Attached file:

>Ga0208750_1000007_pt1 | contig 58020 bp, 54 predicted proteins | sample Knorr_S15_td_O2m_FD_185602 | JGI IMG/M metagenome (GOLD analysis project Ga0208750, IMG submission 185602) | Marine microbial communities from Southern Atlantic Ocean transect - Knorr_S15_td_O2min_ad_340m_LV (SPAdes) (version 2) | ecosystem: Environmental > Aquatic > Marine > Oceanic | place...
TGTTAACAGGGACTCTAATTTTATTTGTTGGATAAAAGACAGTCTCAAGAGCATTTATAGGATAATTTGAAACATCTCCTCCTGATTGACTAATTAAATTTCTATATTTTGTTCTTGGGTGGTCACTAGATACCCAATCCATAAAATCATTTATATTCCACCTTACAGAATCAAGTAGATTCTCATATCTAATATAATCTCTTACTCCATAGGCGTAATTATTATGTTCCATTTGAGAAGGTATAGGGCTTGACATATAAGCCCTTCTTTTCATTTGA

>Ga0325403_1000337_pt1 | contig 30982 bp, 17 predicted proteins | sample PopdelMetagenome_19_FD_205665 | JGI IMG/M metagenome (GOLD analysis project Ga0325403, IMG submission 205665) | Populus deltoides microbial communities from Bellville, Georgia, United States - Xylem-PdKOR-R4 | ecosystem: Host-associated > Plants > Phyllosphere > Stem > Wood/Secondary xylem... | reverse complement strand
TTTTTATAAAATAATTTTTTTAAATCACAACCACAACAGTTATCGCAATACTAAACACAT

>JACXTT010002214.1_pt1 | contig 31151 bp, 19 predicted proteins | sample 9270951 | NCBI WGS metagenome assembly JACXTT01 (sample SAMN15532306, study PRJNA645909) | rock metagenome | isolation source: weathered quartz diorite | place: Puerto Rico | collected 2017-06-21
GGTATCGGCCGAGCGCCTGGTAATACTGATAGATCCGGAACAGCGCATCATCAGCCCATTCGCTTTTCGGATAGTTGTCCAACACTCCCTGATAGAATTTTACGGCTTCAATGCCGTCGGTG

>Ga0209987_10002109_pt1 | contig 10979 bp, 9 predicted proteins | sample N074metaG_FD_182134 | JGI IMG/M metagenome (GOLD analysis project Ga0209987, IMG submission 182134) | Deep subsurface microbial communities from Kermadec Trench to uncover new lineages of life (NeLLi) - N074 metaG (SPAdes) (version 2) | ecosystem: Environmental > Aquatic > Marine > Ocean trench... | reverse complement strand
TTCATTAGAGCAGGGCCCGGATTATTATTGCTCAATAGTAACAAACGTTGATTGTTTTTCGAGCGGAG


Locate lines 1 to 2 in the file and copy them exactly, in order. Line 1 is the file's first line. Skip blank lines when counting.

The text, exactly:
>Ga0208750_1000007_pt1 | contig 58020 bp, 54 predicted proteins | sample Knorr_S15_td_O2m_FD_185602 | JGI IMG/M metagenome (GOLD analysis project Ga0208750, IMG submission 185602) | Marine microbial communities from Southern Atlantic Ocean transect - Knorr_S15_td_O2min_ad_340m_LV (SPAdes) (version 2) | ecosystem: Environmental > Aquatic > Marine > Oceanic | place...
TGTTAACAGGGACTCTAATTTTATTTGTTGGATAAAAGACAGTCTCAAGAGCATTTATAGGATAATTTGAAACATCTCCTCCTGATTGACTAATTAAATTTCTATATTTTGTTCTTGGGTGGTCACTAGATACCCAATCCATAAAATCATTTATATTCCACCTTACAGAATCAAGTAGATTCTCATATCTAATATAATCTCTTACTCCATAGGCGTAATTATTATGTTCCATTTGAGAAGGTATAGGGCTTGACATATAAGCCCTTCTTTTCATTTGA